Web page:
In a thorough examination, project director Evangelia Psychogiopoulou from the Hellenic Foundation for European and Foreign Policy (ELIMEP) in Athens, Greece, leads a research group intent on determining whether European media policy is fueling or inhibiting a free and independent media system.
MEDIADEM’s objective is to pinpoint and develop media policies that are tailored to the unique fluctuations occurring across the European media landscape. The research project features collaborations from 14 universities in 12 EU countries and two candidate countries and is funded by the European Commission’s 7th Framework Programme for Research as part of the Citizen in the European Union grant agreement. The considerable research undertaking began in April 2010 and will conclude through March 2013.
Three categories of media policy were developed by the MEDIADEM project in order to assess and fuel the development of quality media across Europe. According to the policy brief, the project first seeks to introduce and maintain a legally enabling environment, followed by the promotion of professional standards and ethics, and finally “the strengthening of media literacy.”
The MEDIADEM work plan consists of four separate phases and began with the production of an extensive report establishing theoretical foundations for the project’s research aims. Phase one also provided background information on the 14 different media markets participating in the project.
The second phase, which is ongoing, delves into empirical research in the form of 14 case studies, one for each of the collaborating countries. These in-depth case studies aim to assess media policy by not only examining the legislation but by also outlining the development process. In order to determine if individual media policies promote variety and independence in media, analysis focused on regulatory policy by making comparisons across Europe.
The third phase of the project will build on information gathered in the initial phases of the project in order to develop phase three, which according to MEDIADEM, is designed to “explain variable patterns of media policy [and] targeting media freedom and independence.”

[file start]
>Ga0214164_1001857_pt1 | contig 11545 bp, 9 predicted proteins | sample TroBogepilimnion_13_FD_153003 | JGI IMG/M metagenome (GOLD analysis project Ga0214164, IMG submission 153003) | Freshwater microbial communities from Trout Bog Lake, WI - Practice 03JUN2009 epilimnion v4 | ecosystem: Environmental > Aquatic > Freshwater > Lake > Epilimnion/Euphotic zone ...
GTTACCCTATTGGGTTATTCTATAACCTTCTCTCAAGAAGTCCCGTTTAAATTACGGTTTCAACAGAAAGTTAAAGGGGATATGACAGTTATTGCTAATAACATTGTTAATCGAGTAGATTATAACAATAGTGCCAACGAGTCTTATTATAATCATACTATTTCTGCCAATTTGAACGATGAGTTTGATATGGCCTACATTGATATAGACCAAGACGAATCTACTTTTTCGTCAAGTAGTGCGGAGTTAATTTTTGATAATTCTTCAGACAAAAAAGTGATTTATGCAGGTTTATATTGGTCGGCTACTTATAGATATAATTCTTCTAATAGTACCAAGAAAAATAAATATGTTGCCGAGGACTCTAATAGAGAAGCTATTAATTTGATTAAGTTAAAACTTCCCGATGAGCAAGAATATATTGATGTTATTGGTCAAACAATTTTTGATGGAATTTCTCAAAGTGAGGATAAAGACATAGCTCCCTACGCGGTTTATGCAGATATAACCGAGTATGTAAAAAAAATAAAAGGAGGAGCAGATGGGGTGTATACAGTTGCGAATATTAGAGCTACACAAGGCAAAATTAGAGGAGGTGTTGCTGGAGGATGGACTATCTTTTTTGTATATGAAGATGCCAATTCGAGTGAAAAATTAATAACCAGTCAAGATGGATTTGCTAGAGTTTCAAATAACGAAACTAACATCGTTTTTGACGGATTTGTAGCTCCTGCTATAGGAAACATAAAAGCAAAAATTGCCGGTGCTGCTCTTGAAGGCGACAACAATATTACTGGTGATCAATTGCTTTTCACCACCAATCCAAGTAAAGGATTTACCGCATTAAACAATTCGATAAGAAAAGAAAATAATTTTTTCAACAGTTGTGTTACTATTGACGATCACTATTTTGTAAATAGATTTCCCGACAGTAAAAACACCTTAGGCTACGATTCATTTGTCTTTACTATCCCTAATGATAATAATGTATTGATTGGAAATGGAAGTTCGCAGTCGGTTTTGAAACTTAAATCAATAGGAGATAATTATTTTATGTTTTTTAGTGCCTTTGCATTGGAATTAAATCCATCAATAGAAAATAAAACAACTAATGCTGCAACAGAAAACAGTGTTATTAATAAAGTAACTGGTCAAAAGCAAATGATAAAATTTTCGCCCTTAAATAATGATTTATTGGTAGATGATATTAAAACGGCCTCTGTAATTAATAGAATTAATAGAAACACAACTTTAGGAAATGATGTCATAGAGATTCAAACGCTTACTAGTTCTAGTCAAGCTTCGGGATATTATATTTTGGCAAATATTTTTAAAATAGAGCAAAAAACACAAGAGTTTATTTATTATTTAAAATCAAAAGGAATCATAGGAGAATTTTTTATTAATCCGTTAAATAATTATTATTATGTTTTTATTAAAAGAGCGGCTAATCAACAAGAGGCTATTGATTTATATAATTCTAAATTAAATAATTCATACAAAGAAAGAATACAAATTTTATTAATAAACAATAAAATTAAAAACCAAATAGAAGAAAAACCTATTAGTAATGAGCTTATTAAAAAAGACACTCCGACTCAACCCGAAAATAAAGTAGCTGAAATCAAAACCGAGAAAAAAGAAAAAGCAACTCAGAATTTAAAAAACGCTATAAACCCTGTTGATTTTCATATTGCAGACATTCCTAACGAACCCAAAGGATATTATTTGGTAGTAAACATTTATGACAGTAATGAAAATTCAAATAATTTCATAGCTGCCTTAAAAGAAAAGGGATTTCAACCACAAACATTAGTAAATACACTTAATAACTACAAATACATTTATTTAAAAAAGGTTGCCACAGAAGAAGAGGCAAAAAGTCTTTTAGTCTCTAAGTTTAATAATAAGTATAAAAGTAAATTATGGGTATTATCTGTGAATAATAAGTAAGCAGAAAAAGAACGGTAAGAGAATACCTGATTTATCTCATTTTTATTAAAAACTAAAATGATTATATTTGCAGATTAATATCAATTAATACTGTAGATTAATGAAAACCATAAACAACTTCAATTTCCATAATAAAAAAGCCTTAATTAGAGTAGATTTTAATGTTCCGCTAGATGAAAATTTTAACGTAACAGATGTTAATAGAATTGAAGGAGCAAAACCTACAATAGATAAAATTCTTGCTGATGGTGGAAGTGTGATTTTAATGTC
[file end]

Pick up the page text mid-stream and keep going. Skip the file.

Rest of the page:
The fourth and final phase of the project will attempt to enact change across media systems in Europe by formulating concrete strategy suggestions aimed at influencing both government and non-governmental policy makers.
The reports in all four phases of the project will be prepared through a variety of research tools, including the examination of primary and secondary resources, and semi structured interviews and conferences.
When complete, the project will have produced a monumental research portfolio which will include a theoretical report, one collective background report, 14 separate country-specific case studies, two comparative reports, a collective policy paper as well as numerous policy briefs, three case-study workshops, 14 national discussion groups, and one final MEDIADEM conference.
Target groups for the literature and research produced by MEDIADEM include the academic community, both government and non-governmental policy makers, media professionals, human rights organizations, and judicial authorities at the EU level, amongst others.
By taking an in depth look at the distinctive scenarios in all 14 countries, the MEDIADEM project has positioned itself to make meaningful suggestions that could make a long term impact in each market.
Further information as well the current research portfolio can be found here.